Nunez’s remarks come after the commission, which has the power to place potential constitutional amendments on the November ballot, did not approve the proposal while meeting this week in Tallahassee.

Anti-smoking groups that have lobbied fiercely against the proposal, though, aren’t letting their guard down. “We don’t want to assume anything with regard to the process they are following,” Protect Tobacco Free Florida spokeswoman Heather Youmans said in a prepared statement.

The Constitution Revision Commission, which meets every 20 years, has unique authority to place proposed constitutional amendments directly on the ballot. The commission this week voted to move forward with 25 proposed amendments and send them to its “Style and Drafting” committee. That committee has key duties such as finding ways to consolidate proposals with similar themes and writing ballot summaries.

Proposals emerging from the committee then will go back to the full Constitution Revision Commission for final votes. They need support from 22 of the 37 members to go on the November ballot.

Commission rules make clear that the Style and Drafting Committee can only consider proposals that have been backed by the full commission. When asked whether the tobacco-money proposal was dead, Style and Drafting Committee Chairman, Brecht Heuchan told The News Service of Florida “yes.”

Nunez said she sponsored the amendment because she doesn’t think it’s appropriate that the Constitution include required spending amounts for any program, including the anti-tobacco campaign.

Voters put the tobacco-spending mandate in the Constitution in 2006 after the Legislature drastically scaled back funding for the advertising campaign. The advertising campaign is funded from a multibillion-dollar settlement that the state reached in 1997 with the tobacco industry.

Nunez on Tuesday asked that a vote by the full commission on her proposal be delayed after she spent more than an hour answering questions about what the amendment would do and why she wants to add it to the Constitution.

Some of the toughest questions came from Commissioner Lisa Carlton, a former state senator who told Nunez that there wasn’t any public support for the proposal during public hearings held across the state.

Instead, groups such as Protect Tobacco Free Florida, which is comprised of the American Cancer Society’s Cancer Action Network, the American Heart Association, and the American Lung Association, got volunteers to attend the public meetings to oppose the proposal, along with sending thousands of emails opposing it.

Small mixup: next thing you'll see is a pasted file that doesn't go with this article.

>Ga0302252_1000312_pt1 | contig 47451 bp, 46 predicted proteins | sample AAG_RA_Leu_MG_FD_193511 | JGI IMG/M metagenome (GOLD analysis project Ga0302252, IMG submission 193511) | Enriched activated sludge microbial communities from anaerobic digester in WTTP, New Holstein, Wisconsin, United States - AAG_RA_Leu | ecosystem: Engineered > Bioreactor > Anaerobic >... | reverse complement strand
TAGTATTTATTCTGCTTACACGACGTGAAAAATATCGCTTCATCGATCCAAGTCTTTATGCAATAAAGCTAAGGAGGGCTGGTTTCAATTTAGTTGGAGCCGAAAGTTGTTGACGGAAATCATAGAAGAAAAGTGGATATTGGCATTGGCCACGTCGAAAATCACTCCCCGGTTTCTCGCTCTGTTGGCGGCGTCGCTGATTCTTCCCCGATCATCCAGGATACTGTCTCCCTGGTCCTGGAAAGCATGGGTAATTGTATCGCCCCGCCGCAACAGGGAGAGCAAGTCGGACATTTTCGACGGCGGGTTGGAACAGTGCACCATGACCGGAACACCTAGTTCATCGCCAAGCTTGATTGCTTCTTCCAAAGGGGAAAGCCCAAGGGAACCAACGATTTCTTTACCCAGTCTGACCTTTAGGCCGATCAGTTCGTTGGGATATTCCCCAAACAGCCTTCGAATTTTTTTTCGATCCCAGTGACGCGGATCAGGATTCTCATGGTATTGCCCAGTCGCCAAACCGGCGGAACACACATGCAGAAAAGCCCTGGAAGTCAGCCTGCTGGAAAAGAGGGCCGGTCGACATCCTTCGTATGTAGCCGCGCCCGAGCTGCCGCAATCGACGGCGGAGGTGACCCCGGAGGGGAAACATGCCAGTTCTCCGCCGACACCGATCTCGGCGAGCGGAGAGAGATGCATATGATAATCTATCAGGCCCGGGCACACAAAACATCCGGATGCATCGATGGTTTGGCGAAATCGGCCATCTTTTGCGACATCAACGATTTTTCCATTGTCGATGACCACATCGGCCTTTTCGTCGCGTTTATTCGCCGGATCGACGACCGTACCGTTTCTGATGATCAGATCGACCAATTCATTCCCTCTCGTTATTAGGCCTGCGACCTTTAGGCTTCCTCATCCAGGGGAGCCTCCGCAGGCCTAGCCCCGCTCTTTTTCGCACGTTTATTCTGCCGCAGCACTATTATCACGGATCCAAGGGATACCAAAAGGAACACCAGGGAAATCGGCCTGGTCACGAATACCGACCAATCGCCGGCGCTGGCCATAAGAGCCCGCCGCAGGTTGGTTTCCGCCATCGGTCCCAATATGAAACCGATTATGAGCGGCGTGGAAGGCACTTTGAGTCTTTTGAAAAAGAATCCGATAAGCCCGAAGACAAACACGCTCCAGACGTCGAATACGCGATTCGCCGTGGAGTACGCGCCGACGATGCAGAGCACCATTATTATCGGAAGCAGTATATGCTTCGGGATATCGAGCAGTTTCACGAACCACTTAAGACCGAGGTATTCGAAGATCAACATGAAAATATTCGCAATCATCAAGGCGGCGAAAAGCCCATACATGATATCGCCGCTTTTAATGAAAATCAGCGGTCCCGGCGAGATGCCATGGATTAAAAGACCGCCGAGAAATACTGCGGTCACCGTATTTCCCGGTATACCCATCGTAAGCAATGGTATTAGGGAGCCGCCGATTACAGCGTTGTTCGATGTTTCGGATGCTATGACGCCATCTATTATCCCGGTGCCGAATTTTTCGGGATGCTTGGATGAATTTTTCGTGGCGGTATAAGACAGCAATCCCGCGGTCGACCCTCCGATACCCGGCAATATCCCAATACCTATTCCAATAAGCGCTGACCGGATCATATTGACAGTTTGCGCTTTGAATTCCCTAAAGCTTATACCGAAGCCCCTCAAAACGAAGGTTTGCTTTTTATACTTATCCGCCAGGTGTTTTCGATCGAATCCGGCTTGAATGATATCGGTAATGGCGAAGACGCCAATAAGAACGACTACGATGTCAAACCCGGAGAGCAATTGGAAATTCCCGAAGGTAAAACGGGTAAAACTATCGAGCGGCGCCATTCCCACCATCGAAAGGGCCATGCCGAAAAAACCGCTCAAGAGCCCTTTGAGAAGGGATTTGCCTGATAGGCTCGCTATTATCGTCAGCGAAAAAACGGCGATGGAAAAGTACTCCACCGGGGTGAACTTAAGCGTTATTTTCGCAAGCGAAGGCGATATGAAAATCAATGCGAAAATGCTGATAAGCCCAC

“Where’s the groundswell telling us that we need to change something that was passed (in 2006) by the people by the super majority of the people?” Carlton asked Nunez. “Where’s the groundswell? Help me understand that.”

While Nunez acknowledged that she didn’t have the “firepower” of those organizations, she said she isn’t alone in her thoughts.

“What I will tell you, is there is something to be said about the silent majority,” Nunez said, adding that when she speaks with people who voted for the 2006 amendment they are unaware of the spending mandate for marketing.

“Their comments, and I’m not saying they’re right, but their comments are, ‘Oh that was probably some big ad agency that got that in there that are wanting to dupe the public,’ ’’ Nunez said.

State records show that companies such as Altria Client Services, the parent company of cigarette maker Philip Morris USA, and Miami-based Dosal Tobacco Corporation hired lobbyists to lobby the commission.

“I haven’t had one conversation with one tobacco lobbyist on that proposal or any other proposal,” Nunez said.

Along with the tobacco-advertising issue, the commission has considered a separate Carlton proposal that would ban electronic cigarettes and other types of vaping in workplaces, similar to the state’s smoking ban. Tobacco companies such as Philip Morris have moved into the electronic-cigarette business in recent years.

Nunez told Carlton that the tobacco-advertising amendment would allow the Legislature to review the program to ensure that it works efficiently. When Carlton — a former Senate budget chief — said the Legislature could conduct a review without a change to the Constitution, Nunez again countered, noting that if the review found wasted spending, “there would be nothing the Legislature could do.”

But Carlton, who spent 14 years in the Legislature, said that wasn’t the case and said that as a lawmaker, Nunez had the power to file a proposed constitutional change if there “was something wrong with the way the dollars were being spent.”

According to the Florida Department of Health, the anti-smoking initiative has been a success. In 2006, the adult smoking rate was 21 percent, and in 2015 it was 15.8 percent, the lowest it has ever been. Fewer young people have started smoking since the Tobacco Free Florida program was created. The youth smoking rate has decreased from 10.6 percent in 2006 to 3 percent in 2016.